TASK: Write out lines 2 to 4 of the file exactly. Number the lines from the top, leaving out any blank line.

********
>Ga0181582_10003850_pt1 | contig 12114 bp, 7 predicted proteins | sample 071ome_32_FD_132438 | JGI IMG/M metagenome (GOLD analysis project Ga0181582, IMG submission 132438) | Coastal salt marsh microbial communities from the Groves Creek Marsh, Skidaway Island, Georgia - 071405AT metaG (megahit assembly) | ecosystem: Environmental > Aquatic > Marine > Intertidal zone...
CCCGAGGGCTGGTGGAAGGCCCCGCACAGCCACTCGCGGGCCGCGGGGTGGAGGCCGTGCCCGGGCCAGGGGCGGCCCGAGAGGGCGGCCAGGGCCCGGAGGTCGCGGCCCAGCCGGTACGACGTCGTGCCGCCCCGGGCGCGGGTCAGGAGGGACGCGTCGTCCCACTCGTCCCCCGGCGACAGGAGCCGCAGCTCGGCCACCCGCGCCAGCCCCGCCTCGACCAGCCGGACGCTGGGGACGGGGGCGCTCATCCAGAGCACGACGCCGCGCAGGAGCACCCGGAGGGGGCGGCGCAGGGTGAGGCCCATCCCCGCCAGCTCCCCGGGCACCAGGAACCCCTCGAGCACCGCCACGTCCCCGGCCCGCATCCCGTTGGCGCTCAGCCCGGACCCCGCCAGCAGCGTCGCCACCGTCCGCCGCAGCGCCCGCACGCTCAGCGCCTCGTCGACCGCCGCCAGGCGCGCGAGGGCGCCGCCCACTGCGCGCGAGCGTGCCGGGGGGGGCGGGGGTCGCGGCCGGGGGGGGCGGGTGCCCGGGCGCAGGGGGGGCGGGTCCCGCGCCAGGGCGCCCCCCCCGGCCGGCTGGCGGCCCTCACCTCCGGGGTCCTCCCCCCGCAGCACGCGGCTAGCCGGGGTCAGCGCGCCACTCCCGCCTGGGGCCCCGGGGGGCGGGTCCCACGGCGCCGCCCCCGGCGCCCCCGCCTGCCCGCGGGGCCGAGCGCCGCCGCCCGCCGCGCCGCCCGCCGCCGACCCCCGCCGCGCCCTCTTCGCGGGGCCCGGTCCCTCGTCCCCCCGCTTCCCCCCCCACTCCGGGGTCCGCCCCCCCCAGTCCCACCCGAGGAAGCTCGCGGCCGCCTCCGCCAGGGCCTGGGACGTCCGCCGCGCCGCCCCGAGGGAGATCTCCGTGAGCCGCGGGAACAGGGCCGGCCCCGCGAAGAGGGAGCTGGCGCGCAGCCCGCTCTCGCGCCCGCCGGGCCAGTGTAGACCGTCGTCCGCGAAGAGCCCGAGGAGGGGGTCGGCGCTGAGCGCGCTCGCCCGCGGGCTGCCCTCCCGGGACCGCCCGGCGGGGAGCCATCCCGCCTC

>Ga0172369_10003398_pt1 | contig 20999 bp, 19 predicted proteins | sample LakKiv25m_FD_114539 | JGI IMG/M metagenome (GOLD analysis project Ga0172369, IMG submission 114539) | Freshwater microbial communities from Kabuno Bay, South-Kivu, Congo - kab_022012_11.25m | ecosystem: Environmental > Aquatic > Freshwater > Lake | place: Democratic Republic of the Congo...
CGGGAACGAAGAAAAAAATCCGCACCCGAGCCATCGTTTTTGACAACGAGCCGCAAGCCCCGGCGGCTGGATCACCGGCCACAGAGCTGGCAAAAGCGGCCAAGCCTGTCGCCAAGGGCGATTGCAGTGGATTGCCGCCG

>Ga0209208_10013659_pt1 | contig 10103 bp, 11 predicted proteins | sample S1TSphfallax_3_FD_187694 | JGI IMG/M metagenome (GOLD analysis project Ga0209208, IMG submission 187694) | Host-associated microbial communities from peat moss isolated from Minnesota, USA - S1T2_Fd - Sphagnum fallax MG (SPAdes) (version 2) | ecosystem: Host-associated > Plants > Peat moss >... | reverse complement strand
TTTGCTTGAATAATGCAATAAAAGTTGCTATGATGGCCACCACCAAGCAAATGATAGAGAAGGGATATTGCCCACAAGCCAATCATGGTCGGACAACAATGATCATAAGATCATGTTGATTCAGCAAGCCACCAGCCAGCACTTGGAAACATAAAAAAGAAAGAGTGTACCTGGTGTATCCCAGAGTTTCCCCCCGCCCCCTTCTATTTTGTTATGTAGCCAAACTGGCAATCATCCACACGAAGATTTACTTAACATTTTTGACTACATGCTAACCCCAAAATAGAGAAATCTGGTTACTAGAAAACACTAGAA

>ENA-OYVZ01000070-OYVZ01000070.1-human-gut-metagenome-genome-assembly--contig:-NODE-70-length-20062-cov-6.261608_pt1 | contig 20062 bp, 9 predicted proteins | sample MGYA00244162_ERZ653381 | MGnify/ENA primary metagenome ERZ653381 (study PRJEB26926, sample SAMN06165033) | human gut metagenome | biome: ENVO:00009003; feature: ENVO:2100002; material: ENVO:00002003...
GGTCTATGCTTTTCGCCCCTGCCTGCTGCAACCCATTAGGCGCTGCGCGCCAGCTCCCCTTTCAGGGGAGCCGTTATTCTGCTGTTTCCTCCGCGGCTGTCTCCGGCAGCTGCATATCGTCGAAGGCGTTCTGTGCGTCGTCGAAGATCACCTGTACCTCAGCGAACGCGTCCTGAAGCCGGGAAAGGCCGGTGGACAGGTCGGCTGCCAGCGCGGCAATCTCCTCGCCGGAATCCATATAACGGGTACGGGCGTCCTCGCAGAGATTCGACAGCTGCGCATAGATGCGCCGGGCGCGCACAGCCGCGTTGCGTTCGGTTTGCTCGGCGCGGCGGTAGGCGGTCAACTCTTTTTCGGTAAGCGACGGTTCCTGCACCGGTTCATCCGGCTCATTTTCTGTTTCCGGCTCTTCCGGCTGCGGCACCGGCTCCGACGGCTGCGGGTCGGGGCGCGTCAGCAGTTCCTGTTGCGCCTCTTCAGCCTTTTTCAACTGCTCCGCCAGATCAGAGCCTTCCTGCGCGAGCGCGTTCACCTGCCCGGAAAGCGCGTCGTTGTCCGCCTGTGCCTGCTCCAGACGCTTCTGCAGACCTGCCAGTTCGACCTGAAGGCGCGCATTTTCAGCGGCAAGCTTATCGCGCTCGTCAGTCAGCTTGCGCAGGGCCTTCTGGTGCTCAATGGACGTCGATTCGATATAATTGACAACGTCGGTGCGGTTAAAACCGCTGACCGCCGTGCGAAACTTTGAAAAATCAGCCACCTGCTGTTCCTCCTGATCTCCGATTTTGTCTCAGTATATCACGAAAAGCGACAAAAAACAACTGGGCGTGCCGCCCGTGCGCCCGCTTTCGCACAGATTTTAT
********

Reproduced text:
CCCGAGGGCTGGTGGAAGGCCCCGCACAGCCACTCGCGGGCCGCGGGGTGGAGGCCGTGCCCGGGCCAGGGGCGGCCCGAGAGGGCGGCCAGGGCCCGGAGGTCGCGGCCCAGCCGGTACGACGTCGTGCCGCCCCGGGCGCGGGTCAGGAGGGACGCGTCGTCCCACTCGTCCCCCGGCGACAGGAGCCGCAGCTCGGCCACCCGCGCCAGCCCCGCCTCGACCAGCCGGACGCTGGGGACGGGGGCGCTCATCCAGAGCACGACGCCGCGCAGGAGCACCCGGAGGGGGCGGCGCAGGGTGAGGCCCATCCCCGCCAGCTCCCCGGGCACCAGGAACCCCTCGAGCACCGCCACGTCCCCGGCCCGCATCCCGTTGGCGCTCAGCCCGGACCCCGCCAGCAGCGTCGCCACCGTCCGCCGCAGCGCCCGCACGCTCAGCGCCTCGTCGACCGCCGCCAGGCGCGCGAGGGCGCCGCCCACTGCGCGCGAGCGTGCCGGGGGGGGCGGGGGTCGCGGCCGGGGGGGGCGGGTGCCCGGGCGCAGGGGGGGCGGGTCCCGCGCCAGGGCGCCCCCCCCGGCCGGCTGGCGGCCCTCACCTCCGGGGTCCTCCCCCCGCAGCACGCGGCTAGCCGGGGTCAGCGCGCCACTCCCGCCTGGGGCCCCGGGGGGCGGGTCCCACGGCGCCGCCCCCGGCGCCCCCGCCTGCCCGCGGGGCCGAGCGCCGCCGCCCGCCGCGCCGCCCGCCGCCGACCCCCGCCGCGCCCTCTTCGCGGGGCCCGGTCCCTCGTCCCCCCGCTTCCCCCCCCACTCCGGGGTCCGCCCCCCCCAGTCCCACCCGAGGAAGCTCGCGGCCGCCTCCGCCAGGGCCTGGGACGTCCGCCGCGCCGCCCCGAGGGAGATCTCCGTGAGCCGCGGGAACAGGGCCGGCCCCGCGAAGAGGGAGCTGGCGCGCAGCCCGCTCTCGCGCCCGCCGGGCCAGTGTAGACCGTCGTCCGCGAAGAGCCCGAGGAGGGGGTCGGCGCTGAGCGCGCTCGCCCGCGGGCTGCCCTCCCGGGACCGCCCGGCGGGGAGCCATCCCGCCTC

>Ga0172369_10003398_pt1 | contig 20999 bp, 19 predicted proteins | sample LakKiv25m_FD_114539 | JGI IMG/M metagenome (GOLD analysis project Ga0172369, IMG submission 114539) | Freshwater microbial communities from Kabuno Bay, South-Kivu, Congo - kab_022012_11.25m | ecosystem: Environmental > Aquatic > Freshwater > Lake | place: Democratic Republic of the Congo...
CGGGAACGAAGAAAAAAATCCGCACCCGAGCCATCGTTTTTGACAACGAGCCGCAAGCCCCGGCGGCTGGATCACCGGCCACAGAGCTGGCAAAAGCGGCCAAGCCTGTCGCCAAGGGCGATTGCAGTGGATTGCCGCCG